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The Summer of 2008 has now officially become the Summer of Superhero. In the new landscape of hot trends in movies today, the Superhero/Comic Book to film fad must be the new “thing,” because now everybody is jumping on the bandwagon. Last week gave us WANTED, the non-traditional comic book movie and this week gives us Will Smith as the anti-hero of the eponymous Hancock.

Originally touted as a different take on the Superhero genre, this darker, more adult fare was about a down on his luck drunkard of a Superhero who has a questionable relationship with his friend’s wife and searches for redemption. Based originally on a screenplay by Vincent Ngo and first called Tonight, He Comes, the story sounded more like Oscar bait than summer sustenance.

However, Hancock, directed by Peter Berg (The Rundown, Friday Night Lights, The Kingdom) turns in a tease of a movie that makes us think it’s going to give us something akin to a dramatic commentary on the tried and true, and then decides it wants to play in the same sandbox as Iron Man and The Incredible Hulk.

Hancock is the story of a Los Angeleno Superman-like hero named John Hancock, who’s kind of an A-hole (just make sure you don’t call him that to his face). He’s lost faith in humanity and his loneliness has made him a drunk. He’s careless, he’s reckless, and yet he’s still heroic, as down on his luck p.r. shill Ray Embrey (my new favorite, Jason Bateman) is fortunate to find out.

In a very poignant scene where a drunken Hancock saves Ray from an oncoming train while causing possible millions in damage, Ray reminds us that amongst all the complaints of the witnesses and angry mobs, a life had been saved, and that’s what’s most important. Feeling in debt and no doubt a little bit of pity, Ray wants to repay the favor and help Hancock out with his public image. So after some convincing, Hancock essentially takes Ray on as his manager, so to speak.

The rest of the movie deals with the redemption of Hancock, some insight into his murky past and lots and lots of comic book style action. The plotting of the screenplay reads very comic book like and could almost pass as an interesting graphic novel if it were ever adapted. However, it’s when Hancock gets too “comic booky” that it really loses its steam and as the film switches gears in the middle, you can almost feel the momentum screech to a halt.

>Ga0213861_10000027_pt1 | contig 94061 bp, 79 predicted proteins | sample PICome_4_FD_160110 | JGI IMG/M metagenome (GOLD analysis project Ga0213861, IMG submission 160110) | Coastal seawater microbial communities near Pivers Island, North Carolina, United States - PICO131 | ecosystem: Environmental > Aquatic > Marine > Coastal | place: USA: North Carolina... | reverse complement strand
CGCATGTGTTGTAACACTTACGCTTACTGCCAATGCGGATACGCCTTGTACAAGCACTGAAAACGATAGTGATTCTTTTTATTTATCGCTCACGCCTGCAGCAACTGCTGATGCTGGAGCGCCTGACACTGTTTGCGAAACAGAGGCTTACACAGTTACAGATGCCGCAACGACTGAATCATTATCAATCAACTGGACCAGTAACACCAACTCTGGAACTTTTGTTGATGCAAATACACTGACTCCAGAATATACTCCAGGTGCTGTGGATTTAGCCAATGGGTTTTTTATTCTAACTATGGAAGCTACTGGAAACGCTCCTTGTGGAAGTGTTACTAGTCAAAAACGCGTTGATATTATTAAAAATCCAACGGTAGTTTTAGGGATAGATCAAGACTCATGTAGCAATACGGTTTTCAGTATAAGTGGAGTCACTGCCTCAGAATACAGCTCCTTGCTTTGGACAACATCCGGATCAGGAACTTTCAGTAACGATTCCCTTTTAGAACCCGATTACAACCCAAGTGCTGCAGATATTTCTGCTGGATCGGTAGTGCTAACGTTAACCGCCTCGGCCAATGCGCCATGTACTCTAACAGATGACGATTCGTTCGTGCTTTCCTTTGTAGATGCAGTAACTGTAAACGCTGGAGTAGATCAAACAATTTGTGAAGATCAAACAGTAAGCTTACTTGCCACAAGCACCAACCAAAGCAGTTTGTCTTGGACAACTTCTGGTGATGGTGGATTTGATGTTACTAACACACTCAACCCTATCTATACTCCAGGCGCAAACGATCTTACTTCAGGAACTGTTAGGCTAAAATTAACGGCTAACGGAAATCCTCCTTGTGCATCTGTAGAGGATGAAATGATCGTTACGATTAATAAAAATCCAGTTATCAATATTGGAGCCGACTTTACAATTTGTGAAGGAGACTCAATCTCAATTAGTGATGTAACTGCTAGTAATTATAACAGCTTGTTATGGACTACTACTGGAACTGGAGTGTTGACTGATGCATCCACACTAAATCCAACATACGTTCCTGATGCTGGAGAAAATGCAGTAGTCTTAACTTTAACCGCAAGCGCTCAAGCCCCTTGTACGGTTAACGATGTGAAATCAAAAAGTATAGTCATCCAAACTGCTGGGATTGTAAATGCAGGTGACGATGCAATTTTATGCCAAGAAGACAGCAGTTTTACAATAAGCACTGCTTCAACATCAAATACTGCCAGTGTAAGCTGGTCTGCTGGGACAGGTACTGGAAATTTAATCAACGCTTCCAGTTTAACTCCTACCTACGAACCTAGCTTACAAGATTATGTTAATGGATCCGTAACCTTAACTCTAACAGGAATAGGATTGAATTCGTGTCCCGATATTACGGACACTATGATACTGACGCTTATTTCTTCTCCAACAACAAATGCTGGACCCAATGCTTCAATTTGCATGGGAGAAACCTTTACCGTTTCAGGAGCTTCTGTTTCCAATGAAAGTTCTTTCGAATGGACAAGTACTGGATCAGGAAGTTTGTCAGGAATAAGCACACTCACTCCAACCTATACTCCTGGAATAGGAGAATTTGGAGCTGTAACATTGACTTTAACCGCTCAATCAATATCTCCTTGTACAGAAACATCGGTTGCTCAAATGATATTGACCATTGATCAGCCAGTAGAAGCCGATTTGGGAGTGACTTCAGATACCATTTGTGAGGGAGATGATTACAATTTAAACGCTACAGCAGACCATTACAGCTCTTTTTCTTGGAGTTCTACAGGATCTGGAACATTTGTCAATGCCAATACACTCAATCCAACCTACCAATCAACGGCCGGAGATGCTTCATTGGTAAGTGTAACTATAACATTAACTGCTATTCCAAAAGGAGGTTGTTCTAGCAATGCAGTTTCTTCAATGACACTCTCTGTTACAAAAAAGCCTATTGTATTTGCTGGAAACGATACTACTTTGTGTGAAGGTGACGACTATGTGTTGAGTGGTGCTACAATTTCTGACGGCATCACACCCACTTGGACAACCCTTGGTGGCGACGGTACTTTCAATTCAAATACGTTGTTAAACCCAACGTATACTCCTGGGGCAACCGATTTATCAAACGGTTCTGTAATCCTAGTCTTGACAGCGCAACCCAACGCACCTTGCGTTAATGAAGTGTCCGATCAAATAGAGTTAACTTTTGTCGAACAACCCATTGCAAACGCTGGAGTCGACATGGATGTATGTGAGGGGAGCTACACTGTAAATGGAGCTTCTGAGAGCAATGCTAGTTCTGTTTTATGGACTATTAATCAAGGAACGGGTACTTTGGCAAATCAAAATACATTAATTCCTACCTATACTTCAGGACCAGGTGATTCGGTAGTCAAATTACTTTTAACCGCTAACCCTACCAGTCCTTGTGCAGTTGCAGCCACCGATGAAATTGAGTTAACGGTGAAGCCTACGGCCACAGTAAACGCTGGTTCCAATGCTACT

What kept occurring to me during the viewing was that I originally thought this was going to be more of Will Smith acting in a Superhero type film and actually lampooning the genre. It turns out this is THE Will Smith Superhero vehicle.

I also kept thinking, this is Will Smith as Luke Cage, and if we ever saw that film, this is what it would look like. But it’s not. It’s Will Smith saying," I don’t want to be anybody else’s property, I want my own super-hero franchise."

Had the film been marketed that way, I think it would have made more sense. Instead we have mock ups in theaters of a passed-out Will Smith on a park bench.

After watching Hancock, I found myself not quite sure what to make of it. I didn’t hate the film; I actually think I liked it, but there was something wrong with it. Berg is a capable director. However, sometimes he gets bogged down with the action scenes and forgets character development, but I don’t think this was the case with this movie.

Hancock feels like it wanted to be one movie and the studio wanted another. Reports are that Hancock handled more adult themes and initially got an R rating, but the studio wanted it pared down to appeal to mass audiences and put more butts in the seats.

So it feels like it left a lot of substance on the cutting room floor and that’s a shame. Smith has become a bona fide movie star, but he’s also an Academy Award nominated actor, and he brings a certain compassion to a film that otherwise could be written off as fluff. He’s also acting with Academy Award Winning Actress Charlize Theron and the two of them bring some chops to the movie, even though only the first half of the film’s script was ready for them.

Once the nature of their relationship is revealed, Hancock starts to go downhill. The somewhat more compelling adult story turns into a less than standard Superhero revenge flick and we get more than enough action and not enough exposition. The ending is satisfying, yet leaves us wanting more.

Hancock is interesting and funny, and action-packed. It’s also good. It just suffers from a lack of a real focus. Is it a Superhero Movie? Is it a Will Smith Comedy? Is it a contemporary take on the Comic Book genre? Hancock doesn’t know.

What it does know is that compelling acting and actors and a ton of big budget Hollywood style effects and action might just be enough for a summer blockbuster. It might be enough for a good movie…but just not enough for a great movie.

Lon Lopez

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